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Together, a sign of hope

28 February 2014

James Walters recounts the experience of a multifaith pilgrimage

On a journey of discovery: the band of pilgrims from the London School of Economics

On a journey of discovery: the band of pilgrims from the London School of Economics

IS THERE any other territory on earth about which more stories have been told than the region of the Middle East we call the Holy Land?

The pilgrimages I have made in the past have told some of those stories, primarily the narrative of the life of Jesus, stories which make up the core narrative of my life as a Christian. But many other stories are told about the Holy Land, stories from more than 1000 years of Muslim rule, stories of Jewish faith that do not end with the New Testament. And the Holy Land is a place where these different narratives collide, often violently.

So I was under no illusions about the risk involved in taking 20 LSE students from the three Abrahamic faiths - Muslims, Jews, and Christians - on an interfaith trip last month. The aim was to try to tell the three narratives of this land in ways that did justice to each, ways that avoided the stories' being competing bids for power, and ways that built understanding rather than fed people's fears.

Fears ran deep. They ran deep in our group. One Muslim participant spoke afterwards of "an almost sinking feeling" on the coach journey from the airport into Jerusalem, as if in coming to Israel at all he was "behind enemy lines".

But, most of all, fears ran deep among those whom we met. We encountered fear among Christian monks who had recently been victims of an extremist Israeli attack. We heard of the fears of the Palestinian families with whom we stayed in Bethlehem, as the eight-metre-high wall suffocates their town. And we encountered the fears of Israelis whose small country feels ever more isolated in a region in which Islamism is on the rise.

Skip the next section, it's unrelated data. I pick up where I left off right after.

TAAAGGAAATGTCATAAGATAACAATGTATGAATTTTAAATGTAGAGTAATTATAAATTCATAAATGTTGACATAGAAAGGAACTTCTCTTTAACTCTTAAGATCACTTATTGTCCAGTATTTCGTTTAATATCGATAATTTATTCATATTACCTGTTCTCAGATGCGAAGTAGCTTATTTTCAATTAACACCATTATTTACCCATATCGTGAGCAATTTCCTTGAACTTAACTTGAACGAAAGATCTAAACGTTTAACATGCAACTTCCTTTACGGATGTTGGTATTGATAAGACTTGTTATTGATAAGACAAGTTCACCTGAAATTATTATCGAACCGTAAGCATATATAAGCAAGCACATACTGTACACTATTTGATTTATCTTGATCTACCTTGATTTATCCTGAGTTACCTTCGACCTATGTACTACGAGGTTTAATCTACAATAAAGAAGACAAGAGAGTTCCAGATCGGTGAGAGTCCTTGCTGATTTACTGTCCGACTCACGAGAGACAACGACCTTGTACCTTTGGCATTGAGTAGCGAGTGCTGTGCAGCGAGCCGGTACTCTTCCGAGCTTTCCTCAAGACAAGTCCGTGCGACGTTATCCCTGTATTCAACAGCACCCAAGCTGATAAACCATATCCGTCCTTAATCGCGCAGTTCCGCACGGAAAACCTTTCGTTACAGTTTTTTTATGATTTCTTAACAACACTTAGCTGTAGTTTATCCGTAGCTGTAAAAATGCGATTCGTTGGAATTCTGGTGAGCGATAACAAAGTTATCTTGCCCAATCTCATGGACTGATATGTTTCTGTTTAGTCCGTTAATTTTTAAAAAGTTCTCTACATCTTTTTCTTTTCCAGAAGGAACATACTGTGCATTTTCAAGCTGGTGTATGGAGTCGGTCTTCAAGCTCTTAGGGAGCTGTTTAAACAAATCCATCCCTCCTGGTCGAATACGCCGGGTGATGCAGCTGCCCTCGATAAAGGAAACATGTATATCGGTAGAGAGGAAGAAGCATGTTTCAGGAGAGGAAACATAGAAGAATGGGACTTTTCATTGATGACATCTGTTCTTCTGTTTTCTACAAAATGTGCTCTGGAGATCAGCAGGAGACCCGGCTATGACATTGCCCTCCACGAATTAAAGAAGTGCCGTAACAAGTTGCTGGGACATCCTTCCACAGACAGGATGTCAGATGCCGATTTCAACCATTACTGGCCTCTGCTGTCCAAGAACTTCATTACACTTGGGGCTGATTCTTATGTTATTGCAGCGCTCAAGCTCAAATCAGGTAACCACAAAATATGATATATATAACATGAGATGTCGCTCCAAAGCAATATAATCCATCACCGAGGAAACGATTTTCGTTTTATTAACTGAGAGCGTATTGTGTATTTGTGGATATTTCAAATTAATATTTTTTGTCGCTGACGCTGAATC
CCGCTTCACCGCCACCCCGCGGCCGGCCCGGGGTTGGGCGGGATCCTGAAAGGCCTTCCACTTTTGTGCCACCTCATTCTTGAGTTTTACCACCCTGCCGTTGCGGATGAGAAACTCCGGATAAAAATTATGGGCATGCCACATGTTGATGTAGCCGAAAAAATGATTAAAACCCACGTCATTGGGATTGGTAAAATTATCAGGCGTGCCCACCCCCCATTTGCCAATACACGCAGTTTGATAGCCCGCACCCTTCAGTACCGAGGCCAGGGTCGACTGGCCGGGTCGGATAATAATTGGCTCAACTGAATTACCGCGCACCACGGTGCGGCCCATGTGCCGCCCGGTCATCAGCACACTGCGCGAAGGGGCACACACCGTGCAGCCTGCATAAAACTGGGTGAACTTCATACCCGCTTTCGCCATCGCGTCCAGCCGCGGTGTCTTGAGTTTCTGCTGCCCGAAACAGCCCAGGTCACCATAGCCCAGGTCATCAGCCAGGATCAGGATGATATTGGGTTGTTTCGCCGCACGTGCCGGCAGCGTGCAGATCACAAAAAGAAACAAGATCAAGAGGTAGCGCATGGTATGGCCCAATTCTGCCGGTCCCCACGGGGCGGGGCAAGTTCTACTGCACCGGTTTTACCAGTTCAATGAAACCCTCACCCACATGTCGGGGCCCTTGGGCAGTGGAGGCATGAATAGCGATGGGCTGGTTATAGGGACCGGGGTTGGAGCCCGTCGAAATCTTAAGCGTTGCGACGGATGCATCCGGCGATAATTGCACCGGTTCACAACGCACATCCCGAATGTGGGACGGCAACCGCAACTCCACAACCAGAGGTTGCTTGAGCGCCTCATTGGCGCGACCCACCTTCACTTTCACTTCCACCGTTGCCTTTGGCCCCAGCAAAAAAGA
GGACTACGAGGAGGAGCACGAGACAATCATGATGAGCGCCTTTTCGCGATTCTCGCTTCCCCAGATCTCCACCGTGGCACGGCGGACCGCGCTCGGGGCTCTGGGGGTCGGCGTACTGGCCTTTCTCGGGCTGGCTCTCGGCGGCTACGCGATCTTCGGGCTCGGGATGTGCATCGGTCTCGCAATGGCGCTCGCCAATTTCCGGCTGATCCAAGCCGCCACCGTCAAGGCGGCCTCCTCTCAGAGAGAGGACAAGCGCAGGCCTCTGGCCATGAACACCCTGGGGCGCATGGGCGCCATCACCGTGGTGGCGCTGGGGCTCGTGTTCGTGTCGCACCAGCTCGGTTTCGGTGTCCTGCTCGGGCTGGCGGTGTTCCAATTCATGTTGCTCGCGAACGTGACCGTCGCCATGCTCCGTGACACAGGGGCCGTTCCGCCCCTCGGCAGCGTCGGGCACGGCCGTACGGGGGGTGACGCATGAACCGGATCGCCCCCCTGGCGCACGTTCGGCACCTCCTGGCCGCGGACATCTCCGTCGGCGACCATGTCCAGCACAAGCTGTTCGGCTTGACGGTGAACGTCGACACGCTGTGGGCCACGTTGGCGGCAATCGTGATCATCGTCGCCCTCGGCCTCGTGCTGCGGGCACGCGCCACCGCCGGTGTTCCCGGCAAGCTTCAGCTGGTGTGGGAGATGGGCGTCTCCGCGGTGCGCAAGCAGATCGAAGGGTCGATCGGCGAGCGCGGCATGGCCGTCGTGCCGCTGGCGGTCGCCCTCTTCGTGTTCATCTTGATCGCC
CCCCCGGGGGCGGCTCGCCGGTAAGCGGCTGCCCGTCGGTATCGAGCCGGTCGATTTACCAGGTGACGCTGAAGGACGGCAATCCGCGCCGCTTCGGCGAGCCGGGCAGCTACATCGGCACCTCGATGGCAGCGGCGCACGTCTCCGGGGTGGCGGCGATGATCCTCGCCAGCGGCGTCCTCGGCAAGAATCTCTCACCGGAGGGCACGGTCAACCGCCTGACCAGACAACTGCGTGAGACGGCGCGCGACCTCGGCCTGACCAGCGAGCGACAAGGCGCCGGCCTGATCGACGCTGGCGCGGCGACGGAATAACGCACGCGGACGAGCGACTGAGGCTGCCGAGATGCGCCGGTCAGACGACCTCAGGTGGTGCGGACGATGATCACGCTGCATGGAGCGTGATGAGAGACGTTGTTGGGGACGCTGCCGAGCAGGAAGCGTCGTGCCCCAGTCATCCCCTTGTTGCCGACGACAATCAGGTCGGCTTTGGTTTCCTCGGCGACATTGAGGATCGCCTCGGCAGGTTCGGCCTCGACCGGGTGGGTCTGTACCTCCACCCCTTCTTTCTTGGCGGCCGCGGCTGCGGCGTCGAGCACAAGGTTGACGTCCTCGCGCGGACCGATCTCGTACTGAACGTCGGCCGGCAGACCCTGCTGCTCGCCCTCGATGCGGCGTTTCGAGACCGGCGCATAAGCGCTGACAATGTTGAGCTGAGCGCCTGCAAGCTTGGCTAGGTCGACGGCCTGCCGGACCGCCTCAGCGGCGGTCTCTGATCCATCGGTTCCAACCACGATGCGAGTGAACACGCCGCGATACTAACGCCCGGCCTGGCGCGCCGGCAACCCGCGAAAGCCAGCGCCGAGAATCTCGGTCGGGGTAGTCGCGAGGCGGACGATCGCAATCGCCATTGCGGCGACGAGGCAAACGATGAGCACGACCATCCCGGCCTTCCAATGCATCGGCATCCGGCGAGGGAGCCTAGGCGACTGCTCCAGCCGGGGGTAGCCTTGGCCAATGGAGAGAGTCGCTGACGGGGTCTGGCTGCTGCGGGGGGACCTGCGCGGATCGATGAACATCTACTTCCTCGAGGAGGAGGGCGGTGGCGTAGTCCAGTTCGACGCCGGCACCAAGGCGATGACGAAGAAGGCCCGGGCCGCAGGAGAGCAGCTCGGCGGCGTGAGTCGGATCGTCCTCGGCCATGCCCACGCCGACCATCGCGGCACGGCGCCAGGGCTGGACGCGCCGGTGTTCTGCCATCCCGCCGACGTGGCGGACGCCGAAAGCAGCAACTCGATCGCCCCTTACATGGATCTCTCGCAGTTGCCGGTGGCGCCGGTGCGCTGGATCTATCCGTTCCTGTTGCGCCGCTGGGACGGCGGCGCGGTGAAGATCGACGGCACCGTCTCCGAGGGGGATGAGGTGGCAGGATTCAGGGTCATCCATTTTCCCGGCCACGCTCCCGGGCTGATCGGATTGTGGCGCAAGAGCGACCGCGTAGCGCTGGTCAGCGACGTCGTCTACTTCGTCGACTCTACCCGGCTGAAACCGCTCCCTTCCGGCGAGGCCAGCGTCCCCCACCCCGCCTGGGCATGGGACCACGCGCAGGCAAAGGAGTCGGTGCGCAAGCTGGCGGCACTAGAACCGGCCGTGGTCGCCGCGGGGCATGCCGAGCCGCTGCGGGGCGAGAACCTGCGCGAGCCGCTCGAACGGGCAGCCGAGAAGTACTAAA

Yet, as the different stories were told and conversations began, fears within the group were slowly replaced by understanding - telling, for our group, a new shared story. Jewish and Christian students were humbled by the way in which the Muslim students structured their lives around their five-times-a-day prayers, and got up early to make them in the al-Aqsa mosque, the third holiest site in Islam.

Muslims were fascinated by the Roman Catholic mass we attended in Jerusalem, which, being in Arabic, resonated far more deeply with the language of their own devotions than they had imagined. (It also meant they had to translate the Bible readings for us Christians.)

And the generous hospitality of Israeli families for a shabbat meal, combined with a difficult visit to the Yad Vashem Holocaust memorial, gave insights into the Jewish culture and history of the region, which neither the Muslims nor the Christians had fully appreciated.

These new bonds were reinforced by the extraordinary groups and individuals we met, who, in the face of a bleak political outlook, were forging interfaith understanding on the ground. Sami Awad's Holy Land Trust in Bethlehem showed how Christians can take a lead in bringing healing between the two other majority communities.

We met members of the White Mosque in Nazareth, who are standing up to the anti-Christian elements in the Muslim community there. In particular, we were inspired and encouraged by members of the Interreligious Co-ordinating Council in Israel, who organised our trip and are involved in a number of projects to build grass-roots interfaith understanding among young people.

Most heartening was how our group itself brought hope to the people we met. As we queued to ascend the Temple Mount, the security guard looked with confusion at us all - a priest, girls in headscarves, and men wearing kippahs - and, after we explained that we were a joint group of Muslim, Christian, and Jewish students, he asked: "Where are you from, and can I live there?"

It was a reminder to me that when the big political narrative seems so bleak, the shared stories we tell at the level of our own communities can slowly bring hope for change.

The Revd Dr James Walters is the Chaplain to the London School of Economics.

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